David Thornburgh on raising civic expectations, tax reform and ‘strategic impatience’

    David Thornburgh is President and CEO of Committee of Seventy, a non-profit, non-partisan government watchdog in Philadelphia.

    “Five Questions with …” is a regular Keystone Crossroads feature where we seek to glean wisdom and ideas from some of Pennsylvania’s top urban thinkers and doers. David Thornburgh is President and CEO of Committee of Seventy, a non-profit, non-partisan government watchdog in Philadelphia. He is part of the faculty at the University of Pennsylvania’s Fels Institute of Government.

    Tell us about an amenity or service that you’ve seen in your travels to other places that you wish you could bring back to your city?

    On my wish list? A 21st century fare collection system for SEPTA (I’d even settle for a late 20th version). While we’re at it, an updated transit system that doesn’t look so Dickensian.

    A more positive and productive political culture. Better street musicians and performers. Cleaner streets—it makes me crazy to see people throw stuff out of their cars.

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    Turning the microscope around, here’s a few things that I think visitors envy about Philadelphia: Our quirky authenticity. The “pop up” movement. Our food trucks and Night Markets. The Wissahickon. Our DIY culture and sensibility. The Mutter Museum. Eastern State Penitentiary.

    What’s one urban improvement idea that you could categorize as “nice try but didn’t work”?

    It ain’t over til it’s over, but I’m sorely disappointed that the wage tax reform movement lost traction and political leadership after 2008.

    Philadelphia’s two big challenges are educational attainment and a competitive tax structure, and I am wholly convinced that a modern tax structure would allow Philadelphia to rebuild its private sector job base in a way that no other investment could match. Unlike educational attainment or other big lifts, it’s also a change we could make—given the political leadership—with a stroke of the pen. For that reason alone it’s a tantalizing proposition. No other change to the city’s competitive environment could come close to tax reform in promising to create jobs and wealth and put people to work.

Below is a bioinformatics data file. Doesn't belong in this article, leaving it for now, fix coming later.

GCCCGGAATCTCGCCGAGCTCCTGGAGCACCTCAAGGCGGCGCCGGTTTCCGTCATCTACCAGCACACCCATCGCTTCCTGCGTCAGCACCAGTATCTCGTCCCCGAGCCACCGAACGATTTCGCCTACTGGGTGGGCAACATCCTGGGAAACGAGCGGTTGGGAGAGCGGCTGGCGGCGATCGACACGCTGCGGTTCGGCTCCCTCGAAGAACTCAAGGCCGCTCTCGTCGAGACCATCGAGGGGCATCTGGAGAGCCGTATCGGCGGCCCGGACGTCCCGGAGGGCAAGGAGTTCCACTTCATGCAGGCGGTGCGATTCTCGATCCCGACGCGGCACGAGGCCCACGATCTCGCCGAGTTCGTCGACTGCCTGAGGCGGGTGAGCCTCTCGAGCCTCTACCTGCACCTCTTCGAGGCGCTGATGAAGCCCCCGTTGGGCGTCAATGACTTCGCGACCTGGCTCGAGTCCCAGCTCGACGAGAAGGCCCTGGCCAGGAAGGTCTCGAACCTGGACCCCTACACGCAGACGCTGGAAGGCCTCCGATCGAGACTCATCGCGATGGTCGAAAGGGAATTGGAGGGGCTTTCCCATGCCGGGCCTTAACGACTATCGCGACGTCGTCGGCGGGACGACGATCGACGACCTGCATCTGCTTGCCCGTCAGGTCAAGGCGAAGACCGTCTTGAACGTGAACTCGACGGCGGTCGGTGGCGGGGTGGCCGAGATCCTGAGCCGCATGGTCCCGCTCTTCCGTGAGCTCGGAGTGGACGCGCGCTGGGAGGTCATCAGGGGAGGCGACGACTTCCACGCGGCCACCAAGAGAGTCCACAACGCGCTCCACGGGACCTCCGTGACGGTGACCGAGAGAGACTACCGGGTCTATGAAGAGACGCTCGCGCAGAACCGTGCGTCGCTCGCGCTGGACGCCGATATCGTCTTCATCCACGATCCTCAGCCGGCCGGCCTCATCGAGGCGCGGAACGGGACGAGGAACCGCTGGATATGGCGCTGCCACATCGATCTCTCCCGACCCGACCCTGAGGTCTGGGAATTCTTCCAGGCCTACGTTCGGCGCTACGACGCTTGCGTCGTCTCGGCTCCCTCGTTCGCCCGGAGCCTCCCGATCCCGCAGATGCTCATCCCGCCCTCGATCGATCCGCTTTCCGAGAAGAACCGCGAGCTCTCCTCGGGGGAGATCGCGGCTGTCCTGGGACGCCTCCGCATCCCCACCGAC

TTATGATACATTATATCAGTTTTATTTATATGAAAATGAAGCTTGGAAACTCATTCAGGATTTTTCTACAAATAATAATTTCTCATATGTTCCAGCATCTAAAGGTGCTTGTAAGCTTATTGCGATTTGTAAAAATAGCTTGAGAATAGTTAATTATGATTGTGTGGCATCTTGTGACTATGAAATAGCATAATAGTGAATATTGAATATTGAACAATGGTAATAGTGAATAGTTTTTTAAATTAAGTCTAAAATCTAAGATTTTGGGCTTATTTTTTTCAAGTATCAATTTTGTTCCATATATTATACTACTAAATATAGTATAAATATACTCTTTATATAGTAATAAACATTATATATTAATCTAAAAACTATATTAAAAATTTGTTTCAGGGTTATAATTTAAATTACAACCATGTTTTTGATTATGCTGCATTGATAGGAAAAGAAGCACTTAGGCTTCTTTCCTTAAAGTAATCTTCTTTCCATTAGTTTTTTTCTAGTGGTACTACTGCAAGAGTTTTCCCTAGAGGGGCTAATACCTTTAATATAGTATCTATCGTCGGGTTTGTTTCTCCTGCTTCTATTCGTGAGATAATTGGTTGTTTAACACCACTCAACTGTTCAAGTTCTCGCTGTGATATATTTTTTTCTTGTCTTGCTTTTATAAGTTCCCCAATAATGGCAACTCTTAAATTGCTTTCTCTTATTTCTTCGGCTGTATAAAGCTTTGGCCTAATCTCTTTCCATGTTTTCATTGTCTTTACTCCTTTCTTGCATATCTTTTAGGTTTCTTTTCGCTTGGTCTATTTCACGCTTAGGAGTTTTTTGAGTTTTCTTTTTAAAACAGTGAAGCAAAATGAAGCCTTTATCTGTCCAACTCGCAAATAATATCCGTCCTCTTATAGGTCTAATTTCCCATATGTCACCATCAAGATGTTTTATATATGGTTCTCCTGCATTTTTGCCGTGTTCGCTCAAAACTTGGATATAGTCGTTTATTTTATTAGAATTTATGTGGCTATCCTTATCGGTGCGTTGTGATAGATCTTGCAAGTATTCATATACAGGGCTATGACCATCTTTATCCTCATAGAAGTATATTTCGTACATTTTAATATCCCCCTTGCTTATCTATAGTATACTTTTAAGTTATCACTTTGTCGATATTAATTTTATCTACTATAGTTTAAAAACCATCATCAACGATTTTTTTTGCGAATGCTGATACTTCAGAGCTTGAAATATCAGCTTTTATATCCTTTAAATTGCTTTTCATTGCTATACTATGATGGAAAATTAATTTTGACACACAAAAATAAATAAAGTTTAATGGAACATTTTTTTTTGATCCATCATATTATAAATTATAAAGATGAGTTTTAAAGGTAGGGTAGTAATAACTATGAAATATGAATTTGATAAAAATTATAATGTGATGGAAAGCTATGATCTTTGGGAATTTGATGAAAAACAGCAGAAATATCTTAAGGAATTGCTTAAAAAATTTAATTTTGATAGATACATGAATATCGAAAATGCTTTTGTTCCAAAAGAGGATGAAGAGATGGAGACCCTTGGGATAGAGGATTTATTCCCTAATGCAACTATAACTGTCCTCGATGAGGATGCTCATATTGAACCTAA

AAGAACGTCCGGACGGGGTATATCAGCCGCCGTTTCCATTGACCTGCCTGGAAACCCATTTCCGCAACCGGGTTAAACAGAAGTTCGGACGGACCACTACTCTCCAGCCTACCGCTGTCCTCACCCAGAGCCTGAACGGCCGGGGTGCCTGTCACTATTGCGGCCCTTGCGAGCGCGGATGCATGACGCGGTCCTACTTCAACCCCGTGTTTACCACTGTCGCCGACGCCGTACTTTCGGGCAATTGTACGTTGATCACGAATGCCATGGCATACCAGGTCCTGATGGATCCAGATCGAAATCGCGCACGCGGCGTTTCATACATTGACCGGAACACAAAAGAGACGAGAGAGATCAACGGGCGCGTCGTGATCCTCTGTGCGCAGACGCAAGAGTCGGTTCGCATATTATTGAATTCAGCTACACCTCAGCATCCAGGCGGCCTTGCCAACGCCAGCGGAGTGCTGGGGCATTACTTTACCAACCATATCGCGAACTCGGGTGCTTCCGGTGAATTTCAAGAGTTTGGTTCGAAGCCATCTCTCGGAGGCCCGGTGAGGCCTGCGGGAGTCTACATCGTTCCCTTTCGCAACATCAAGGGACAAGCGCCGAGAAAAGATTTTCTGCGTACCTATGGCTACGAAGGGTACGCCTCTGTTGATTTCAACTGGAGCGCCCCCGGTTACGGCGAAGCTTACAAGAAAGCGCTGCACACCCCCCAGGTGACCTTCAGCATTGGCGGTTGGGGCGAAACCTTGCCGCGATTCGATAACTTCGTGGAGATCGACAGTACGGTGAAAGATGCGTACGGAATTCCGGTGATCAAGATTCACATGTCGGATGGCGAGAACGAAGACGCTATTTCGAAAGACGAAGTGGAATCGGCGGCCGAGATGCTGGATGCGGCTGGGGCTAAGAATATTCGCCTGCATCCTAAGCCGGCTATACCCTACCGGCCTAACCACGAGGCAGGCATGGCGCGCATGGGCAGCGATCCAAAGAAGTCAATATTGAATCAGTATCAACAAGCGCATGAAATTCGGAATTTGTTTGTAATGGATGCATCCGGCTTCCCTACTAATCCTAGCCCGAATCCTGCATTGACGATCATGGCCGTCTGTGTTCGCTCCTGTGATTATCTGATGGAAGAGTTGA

Describe a person in your city who is a “spark” —someone who seems to get things done and inspire people. (This does not need to be an elected official.)

    There are lots of them, most of them not elected officials. I’m a big fan of Paul Levy at the Center City District, Meryl Levitz at Visit Philadelphia, Sharmain Matlock-Turner at the Urban Affairs Coalition, Josh Koppelman at First Round Capital, State Rep. Dwight Evans, Chris Wink at Technically Philly, Liz Dow at Leadership Philadelphia, John Fry at Drexel, Geoff DeMasi in his various civic guises. These folks are all great civic entrepreneurs, who see and seek opportunity and act with a sense of strategic impatience. We’re in the midst of a significant generational transfer of talent and it’s exciting to see new folks emerge and dig in.

    What flaw or habit does your city/community have that you would like to see it change?

    Gregg Melinson was my chair when I led the Economy League of Greater Philadelphia (he’s now head of government affairs at Hewlett-Packard) and he and I used to muse that what kept Philadelphians back is our low expectations. If we expected more—of our political leadership, of our ability to imagine and achieve, of ourselves and our communities—we’d get more, even when we didn’t totally succeed. I think a lot about how to raise civic expectations. Expect more, Philadelphia!

    Tell us about a movie or book that depicts, in a way that grabbed your attention, how a city can thrive or fail.

    Driven, entrepreneurial leaders with a clear sense of where they want to go make cities thrive. In that context, my Fels students would be disappointed if I didn’t mention Robert Caro’s masterful “The Power Broker,” the biography of Robert Moses in New York that stands as the best book ever written on urban politics and power. It’s a story not so much about success or failure, but about how one man—a man who never held public office and whom few people remember today—so mastered the levers of power that he changed forever one of the most powerful cities on earth. It’s assigned reading for my Politics and Public Leadership class, all 1,200 pages of it (but I swear to my students it’s a quick 1,200 pages).

    Is there someone you know who thinks hard about cities and knows how to get things done? Someone whom Keystone Crossroads should spend “Five Questions with …”. Please let us know in the comment sections below, via Twitter @Pacrossroads, or on Facebook


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